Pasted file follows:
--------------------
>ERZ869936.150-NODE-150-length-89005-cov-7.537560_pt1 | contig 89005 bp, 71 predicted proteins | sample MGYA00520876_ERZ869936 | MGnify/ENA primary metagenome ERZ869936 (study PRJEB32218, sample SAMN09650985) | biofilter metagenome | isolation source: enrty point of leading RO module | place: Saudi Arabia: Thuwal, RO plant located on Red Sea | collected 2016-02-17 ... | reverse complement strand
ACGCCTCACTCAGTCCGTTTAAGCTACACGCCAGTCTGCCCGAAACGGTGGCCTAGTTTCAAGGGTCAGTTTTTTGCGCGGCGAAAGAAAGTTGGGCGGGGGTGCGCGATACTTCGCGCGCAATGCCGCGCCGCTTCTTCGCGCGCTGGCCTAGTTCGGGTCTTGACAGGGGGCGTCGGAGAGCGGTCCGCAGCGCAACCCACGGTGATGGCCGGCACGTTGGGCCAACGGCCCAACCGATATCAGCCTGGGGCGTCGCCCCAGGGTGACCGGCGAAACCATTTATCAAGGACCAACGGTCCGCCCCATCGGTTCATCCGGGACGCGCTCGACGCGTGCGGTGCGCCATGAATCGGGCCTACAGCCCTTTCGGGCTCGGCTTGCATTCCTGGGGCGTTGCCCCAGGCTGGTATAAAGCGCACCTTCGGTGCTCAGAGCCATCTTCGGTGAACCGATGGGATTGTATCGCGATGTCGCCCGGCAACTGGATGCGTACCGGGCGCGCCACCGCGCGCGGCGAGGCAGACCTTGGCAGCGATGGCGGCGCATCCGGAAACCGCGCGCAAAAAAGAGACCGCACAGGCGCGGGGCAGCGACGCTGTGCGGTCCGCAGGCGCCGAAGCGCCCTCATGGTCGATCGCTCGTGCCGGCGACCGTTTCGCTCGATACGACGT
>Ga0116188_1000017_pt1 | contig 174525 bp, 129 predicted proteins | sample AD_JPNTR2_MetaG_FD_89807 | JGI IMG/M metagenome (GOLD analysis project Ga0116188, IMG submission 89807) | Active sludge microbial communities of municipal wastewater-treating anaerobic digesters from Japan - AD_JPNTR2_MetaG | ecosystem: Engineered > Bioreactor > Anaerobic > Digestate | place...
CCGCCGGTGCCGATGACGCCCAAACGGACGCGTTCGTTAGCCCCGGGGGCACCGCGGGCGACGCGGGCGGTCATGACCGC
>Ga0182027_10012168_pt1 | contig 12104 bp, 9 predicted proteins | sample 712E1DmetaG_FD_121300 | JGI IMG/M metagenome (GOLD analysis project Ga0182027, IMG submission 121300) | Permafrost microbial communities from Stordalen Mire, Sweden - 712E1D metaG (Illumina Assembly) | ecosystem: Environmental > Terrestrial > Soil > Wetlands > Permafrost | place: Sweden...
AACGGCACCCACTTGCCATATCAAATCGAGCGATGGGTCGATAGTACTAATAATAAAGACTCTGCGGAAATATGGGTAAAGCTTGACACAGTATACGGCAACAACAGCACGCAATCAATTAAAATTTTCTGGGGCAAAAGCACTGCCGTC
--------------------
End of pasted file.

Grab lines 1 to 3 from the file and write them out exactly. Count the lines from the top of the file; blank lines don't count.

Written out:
>ERZ869936.150-NODE-150-length-89005-cov-7.537560_pt1 | contig 89005 bp, 71 predicted proteins | sample MGYA00520876_ERZ869936 | MGnify/ENA primary metagenome ERZ869936 (study PRJEB32218, sample SAMN09650985) | biofilter metagenome | isolation source: enrty point of leading RO module | place: Saudi Arabia: Thuwal, RO plant located on Red Sea | collected 2016-02-17 ... | reverse complement strand
ACGCCTCACTCAGTCCGTTTAAGCTACACGCCAGTCTGCCCGAAACGGTGGCCTAGTTTCAAGGGTCAGTTTTTTGCGCGGCGAAAGAAAGTTGGGCGGGGGTGCGCGATACTTCGCGCGCAATGCCGCGCCGCTTCTTCGCGCGCTGGCCTAGTTCGGGTCTTGACAGGGGGCGTCGGAGAGCGGTCCGCAGCGCAACCCACGGTGATGGCCGGCACGTTGGGCCAACGGCCCAACCGATATCAGCCTGGGGCGTCGCCCCAGGGTGACCGGCGAAACCATTTATCAAGGACCAACGGTCCGCCCCATCGGTTCATCCGGGACGCGCTCGACGCGTGCGGTGCGCCATGAATCGGGCCTACAGCCCTTTCGGGCTCGGCTTGCATTCCTGGGGCGTTGCCCCAGGCTGGTATAAAGCGCACCTTCGGTGCTCAGAGCCATCTTCGGTGAACCGATGGGATTGTATCGCGATGTCGCCCGGCAACTGGATGCGTACCGGGCGCGCCACCGCGCGCGGCGAGGCAGACCTTGGCAGCGATGGCGGCGCATCCGGAAACCGCGCGCAAAAAAGAGACCGCACAGGCGCGGGGCAGCGACGCTGTGCGGTCCGCAGGCGCCGAAGCGCCCTCATGGTCGATCGCTCGTGCCGGCGACCGTTTCGCTCGATACGACGT
>Ga0116188_1000017_pt1 | contig 174525 bp, 129 predicted proteins | sample AD_JPNTR2_MetaG_FD_89807 | JGI IMG/M metagenome (GOLD analysis project Ga0116188, IMG submission 89807) | Active sludge microbial communities of municipal wastewater-treating anaerobic digesters from Japan - AD_JPNTR2_MetaG | ecosystem: Engineered > Bioreactor > Anaerobic > Digestate | place...